didn't know your new address."

"We've moved."

Richard Caramel noticed that Anthony was wearing a soiled shirt, that
his cuffs were slightly but perceptibly frayed, that his eyes were set
in half-moons the color of cigar smoke.

"So I gathered," he said, fixing his friend with his bright-yellow eye.
"But where and how is Gloria? My God, Anthony, I've been hearing the
dog-gonedest stories about you two even out in California--and when I
get back to New York I find you've sunk absolutely out of sight. Why
don't you pull yourself together?"

"Now, listen," chattered Anthony unsteadily, "I can't stand a long
lecture. We've lost money in a dozen ways, and naturally people have
talked--on account of the lawsuit, but the thing's coming to a final
decision this winter, surely--"

"You're talking so fast that I can't understand you," interrupted Dick

"Well, I've said all I'm going to say," snapped Anthony. "Come and see
us if you like--or don't!"

With this he turned and started to walk off in the crowd, but Dick
overtook him immediately and grasped his arm.

"Say, Anthony, don't fly off the handle so easily! You know Gloria's my
cousin, and you're one of my oldest friends, so it's natural for me to
be interested when I hear that you're going to the dogs--and taking her
with you."

"I don't want to be preached to."

"Well, then, all right--How about coming up to my apartment and having a
drink? I've just got settled. I've bought three cases of Gordon gin from
a revenue officer."

As they walked along he continued in a burst of exasperation:

"And how about your grandfather's money--you going to get it?"

"Well," answered Anthony resentfully, "that old fool Haight seems
hopeful, especially because people are tired of reformers right now--you
know it might make a slight difference, for instance, if some judge
thought that Adam Patch made it harder for him to get liquor."

"You can't do without money," said Dick sententiously. "Have you tried
to write any--lately?"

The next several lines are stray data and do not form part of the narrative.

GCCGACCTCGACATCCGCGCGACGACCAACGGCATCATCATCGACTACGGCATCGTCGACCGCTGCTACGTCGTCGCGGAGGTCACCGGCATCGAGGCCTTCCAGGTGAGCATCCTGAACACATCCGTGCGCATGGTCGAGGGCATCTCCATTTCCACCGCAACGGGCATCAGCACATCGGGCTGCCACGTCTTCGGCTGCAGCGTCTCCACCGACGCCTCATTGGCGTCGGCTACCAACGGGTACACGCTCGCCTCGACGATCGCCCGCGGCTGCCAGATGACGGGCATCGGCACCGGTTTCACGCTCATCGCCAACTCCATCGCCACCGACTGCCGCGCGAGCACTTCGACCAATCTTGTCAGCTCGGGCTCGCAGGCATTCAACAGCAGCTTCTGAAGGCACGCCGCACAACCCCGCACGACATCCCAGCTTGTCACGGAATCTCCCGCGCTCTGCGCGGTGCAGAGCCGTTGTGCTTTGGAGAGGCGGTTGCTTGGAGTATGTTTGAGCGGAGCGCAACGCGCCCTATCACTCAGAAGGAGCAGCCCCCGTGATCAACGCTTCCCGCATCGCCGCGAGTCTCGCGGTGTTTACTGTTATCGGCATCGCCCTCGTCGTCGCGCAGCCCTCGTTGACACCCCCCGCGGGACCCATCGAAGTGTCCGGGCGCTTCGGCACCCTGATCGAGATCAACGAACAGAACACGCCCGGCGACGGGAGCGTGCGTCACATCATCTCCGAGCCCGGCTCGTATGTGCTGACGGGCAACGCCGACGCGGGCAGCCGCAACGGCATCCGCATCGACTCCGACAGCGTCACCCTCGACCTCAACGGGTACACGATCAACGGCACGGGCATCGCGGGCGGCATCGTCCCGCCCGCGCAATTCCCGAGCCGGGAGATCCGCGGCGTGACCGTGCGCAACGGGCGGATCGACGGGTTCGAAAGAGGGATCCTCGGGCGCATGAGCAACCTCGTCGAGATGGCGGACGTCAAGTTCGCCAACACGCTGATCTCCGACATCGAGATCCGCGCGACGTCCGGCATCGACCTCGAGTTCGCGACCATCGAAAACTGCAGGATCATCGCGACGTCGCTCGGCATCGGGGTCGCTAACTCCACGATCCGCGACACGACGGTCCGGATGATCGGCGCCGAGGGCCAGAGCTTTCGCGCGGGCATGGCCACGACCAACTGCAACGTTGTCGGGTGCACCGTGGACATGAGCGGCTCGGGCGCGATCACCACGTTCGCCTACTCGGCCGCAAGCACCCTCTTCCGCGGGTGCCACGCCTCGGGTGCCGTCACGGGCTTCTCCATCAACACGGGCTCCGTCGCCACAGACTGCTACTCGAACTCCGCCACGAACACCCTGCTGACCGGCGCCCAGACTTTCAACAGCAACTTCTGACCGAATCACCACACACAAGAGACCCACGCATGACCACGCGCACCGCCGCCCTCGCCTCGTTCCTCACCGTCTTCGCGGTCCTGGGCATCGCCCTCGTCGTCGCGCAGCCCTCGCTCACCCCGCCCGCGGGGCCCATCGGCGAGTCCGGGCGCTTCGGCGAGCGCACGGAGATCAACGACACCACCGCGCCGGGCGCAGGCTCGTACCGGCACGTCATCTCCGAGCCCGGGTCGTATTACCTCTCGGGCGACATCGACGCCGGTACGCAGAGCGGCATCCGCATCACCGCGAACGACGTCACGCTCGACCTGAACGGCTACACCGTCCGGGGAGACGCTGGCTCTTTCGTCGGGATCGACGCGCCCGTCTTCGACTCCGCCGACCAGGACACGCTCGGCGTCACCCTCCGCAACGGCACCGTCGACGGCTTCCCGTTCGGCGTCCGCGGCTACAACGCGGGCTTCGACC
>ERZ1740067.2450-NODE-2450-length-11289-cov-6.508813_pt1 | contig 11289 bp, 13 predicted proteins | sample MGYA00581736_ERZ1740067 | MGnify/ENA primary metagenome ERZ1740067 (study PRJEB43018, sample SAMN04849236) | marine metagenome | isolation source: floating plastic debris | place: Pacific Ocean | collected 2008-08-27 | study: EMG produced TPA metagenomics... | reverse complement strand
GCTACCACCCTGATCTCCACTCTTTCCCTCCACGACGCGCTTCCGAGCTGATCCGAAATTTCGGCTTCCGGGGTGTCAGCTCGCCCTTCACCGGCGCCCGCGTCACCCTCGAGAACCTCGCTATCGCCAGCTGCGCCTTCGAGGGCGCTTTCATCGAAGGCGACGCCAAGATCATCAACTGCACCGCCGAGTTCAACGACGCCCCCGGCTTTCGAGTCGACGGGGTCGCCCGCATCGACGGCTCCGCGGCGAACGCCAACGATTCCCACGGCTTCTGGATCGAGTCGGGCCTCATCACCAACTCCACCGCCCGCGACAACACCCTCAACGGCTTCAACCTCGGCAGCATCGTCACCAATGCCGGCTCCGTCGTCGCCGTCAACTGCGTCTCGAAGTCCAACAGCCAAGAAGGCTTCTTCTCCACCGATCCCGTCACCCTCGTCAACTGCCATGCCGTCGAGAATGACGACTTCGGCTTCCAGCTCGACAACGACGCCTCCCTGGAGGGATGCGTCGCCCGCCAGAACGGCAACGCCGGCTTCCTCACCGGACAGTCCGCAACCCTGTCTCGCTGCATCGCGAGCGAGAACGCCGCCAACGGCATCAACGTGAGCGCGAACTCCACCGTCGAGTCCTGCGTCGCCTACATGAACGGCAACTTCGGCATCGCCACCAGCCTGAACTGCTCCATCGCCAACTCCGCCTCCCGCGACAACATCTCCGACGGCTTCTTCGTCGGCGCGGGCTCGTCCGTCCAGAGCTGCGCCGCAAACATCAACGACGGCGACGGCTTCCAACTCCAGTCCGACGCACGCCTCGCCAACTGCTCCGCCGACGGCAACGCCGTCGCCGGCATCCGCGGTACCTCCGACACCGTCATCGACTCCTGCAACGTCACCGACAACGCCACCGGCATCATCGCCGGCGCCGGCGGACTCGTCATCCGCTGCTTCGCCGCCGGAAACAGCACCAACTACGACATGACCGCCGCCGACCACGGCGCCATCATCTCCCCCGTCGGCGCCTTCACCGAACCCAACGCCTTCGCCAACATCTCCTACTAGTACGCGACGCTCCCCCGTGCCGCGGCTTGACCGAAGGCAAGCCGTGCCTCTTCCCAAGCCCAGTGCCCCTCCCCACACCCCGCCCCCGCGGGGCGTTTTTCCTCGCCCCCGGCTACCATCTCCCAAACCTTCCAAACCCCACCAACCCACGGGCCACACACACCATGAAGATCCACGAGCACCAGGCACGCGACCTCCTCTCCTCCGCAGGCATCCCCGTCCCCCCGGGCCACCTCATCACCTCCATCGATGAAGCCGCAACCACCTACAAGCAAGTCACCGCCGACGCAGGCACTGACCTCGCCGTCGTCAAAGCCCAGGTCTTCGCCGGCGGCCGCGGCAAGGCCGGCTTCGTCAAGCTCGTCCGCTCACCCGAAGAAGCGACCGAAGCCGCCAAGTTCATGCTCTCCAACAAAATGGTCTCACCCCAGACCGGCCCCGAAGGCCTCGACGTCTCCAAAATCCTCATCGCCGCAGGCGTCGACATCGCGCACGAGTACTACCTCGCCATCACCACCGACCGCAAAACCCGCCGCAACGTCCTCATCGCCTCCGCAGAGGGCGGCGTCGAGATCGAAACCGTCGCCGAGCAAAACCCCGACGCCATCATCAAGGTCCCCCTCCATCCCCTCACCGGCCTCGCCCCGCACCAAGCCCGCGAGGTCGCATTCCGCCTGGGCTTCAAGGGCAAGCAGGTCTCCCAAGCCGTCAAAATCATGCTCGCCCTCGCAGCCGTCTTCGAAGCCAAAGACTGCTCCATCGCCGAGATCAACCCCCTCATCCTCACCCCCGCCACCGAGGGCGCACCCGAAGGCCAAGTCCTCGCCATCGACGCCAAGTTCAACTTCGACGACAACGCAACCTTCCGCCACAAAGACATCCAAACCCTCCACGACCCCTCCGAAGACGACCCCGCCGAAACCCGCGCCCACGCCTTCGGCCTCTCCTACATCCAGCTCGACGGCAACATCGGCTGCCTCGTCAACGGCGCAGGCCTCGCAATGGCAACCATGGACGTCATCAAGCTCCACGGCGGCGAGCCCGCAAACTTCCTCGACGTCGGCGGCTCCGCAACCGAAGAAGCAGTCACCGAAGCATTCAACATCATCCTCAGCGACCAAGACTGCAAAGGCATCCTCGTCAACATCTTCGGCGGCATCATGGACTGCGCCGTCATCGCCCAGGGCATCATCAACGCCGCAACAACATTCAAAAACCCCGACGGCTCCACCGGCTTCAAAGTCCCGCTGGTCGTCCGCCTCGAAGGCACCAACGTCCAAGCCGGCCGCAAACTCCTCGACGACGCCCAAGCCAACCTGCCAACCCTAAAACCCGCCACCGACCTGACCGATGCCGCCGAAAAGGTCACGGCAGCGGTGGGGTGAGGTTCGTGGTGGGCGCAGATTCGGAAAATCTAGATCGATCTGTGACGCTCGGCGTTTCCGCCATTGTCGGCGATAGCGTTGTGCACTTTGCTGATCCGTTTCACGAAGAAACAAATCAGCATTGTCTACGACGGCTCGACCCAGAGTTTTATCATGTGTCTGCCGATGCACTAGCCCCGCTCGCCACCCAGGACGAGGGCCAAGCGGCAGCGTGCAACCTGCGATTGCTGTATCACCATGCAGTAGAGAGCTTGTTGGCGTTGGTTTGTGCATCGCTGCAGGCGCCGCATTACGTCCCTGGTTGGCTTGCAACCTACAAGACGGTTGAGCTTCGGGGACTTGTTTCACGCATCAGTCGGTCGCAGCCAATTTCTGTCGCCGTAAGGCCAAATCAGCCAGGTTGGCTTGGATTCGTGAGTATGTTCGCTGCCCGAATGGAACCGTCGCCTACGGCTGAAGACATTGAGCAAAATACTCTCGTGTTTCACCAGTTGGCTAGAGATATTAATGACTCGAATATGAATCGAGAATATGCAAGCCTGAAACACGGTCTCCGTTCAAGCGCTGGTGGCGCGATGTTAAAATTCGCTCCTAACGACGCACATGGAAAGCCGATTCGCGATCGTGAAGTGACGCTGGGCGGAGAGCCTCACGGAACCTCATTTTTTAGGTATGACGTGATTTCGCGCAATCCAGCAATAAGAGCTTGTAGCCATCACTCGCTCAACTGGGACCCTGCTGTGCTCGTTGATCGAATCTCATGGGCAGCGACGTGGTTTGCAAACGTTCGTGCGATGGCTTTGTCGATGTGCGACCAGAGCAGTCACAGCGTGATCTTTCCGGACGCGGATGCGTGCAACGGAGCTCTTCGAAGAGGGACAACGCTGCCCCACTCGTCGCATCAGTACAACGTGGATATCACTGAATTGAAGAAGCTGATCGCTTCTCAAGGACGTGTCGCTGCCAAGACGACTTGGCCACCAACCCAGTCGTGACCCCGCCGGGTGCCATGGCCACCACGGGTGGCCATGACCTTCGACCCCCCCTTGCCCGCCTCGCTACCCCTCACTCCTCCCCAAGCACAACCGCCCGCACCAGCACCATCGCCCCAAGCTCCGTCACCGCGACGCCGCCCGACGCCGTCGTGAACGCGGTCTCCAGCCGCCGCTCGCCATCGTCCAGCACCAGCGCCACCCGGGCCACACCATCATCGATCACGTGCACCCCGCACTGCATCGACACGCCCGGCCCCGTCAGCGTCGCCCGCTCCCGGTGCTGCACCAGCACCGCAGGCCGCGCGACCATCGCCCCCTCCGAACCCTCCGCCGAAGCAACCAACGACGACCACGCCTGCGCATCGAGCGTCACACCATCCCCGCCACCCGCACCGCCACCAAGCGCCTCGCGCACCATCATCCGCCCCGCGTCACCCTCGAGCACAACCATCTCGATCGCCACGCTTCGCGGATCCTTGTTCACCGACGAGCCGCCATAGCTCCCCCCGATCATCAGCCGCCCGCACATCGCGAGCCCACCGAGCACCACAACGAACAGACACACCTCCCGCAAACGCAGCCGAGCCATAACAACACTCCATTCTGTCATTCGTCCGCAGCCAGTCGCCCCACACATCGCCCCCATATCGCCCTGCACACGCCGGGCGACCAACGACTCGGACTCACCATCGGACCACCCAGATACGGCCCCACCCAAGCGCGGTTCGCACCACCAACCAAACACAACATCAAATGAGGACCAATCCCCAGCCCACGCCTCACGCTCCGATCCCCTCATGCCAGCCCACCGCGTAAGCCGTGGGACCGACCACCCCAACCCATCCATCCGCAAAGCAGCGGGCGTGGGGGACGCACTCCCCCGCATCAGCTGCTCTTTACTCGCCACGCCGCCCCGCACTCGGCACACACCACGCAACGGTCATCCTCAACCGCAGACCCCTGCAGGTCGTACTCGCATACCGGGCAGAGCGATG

Anthony shook his head silently.

"That's funny," said Dick. "I always thought that you and Maury would
write some day, and now he's grown to be a sort of tight-fisted
aristocrat, and you're--"

"I'm the bad example."

"I wonder why?"

"You probably think you know," suggested Anthony, with an effort at
concentration. "The failure and the success both believe in their hearts
that they have accurately balanced points of view, the success because
he's succeeded, and the failure because he's failed. The successful man
tells his son to profit by his father's good fortune, and the failure
tells _his_ son to profit by his father's mistakes."

"I don't agree with you," said the author of "A Shave-tail in France."
"I used to listen to you and Maury when we were young, and I used to be
impressed because you were so consistently cynical, but now--well, after
all, by God, which of us three has taken to the--to the intellectual
life? I don't want to sound vainglorious, but--it's me, and I've always
believed that moral values existed, and I always will."

"Well," objected Anthony, who was rather enjoying himself, "even
granting that, you know that in practice life never presents problems as
clear cut, does it?"

"It does to me. There's nothing I'd violate certain principles for."

"But how do you know when you're violating them? You have to guess at
things just like most people do. You have to apportion the values when
you look back. You finish up the portrait then--paint in the details
and shadows."

Dick shook his head with a lofty stubbornness. "Same old futile cynic,"
he said. "It's just a mode of being sorry for yourself. You don't do
anything--so nothing matters."

"Oh, I'm quite capable of self-pity," admitted Anthony, "nor am I
claiming that I'm getting as much fun out of life as you are."

"You say--at least you used to--that happiness is the only thing worth
while in life. Do you think you're any happier for being a pessimist?"

Anthony grunted savagely. His pleasure in the conversation began to
wane. He was nervous and craving for a drink.

"My golly!" he cried, "where do you live? I can't keep walking forever."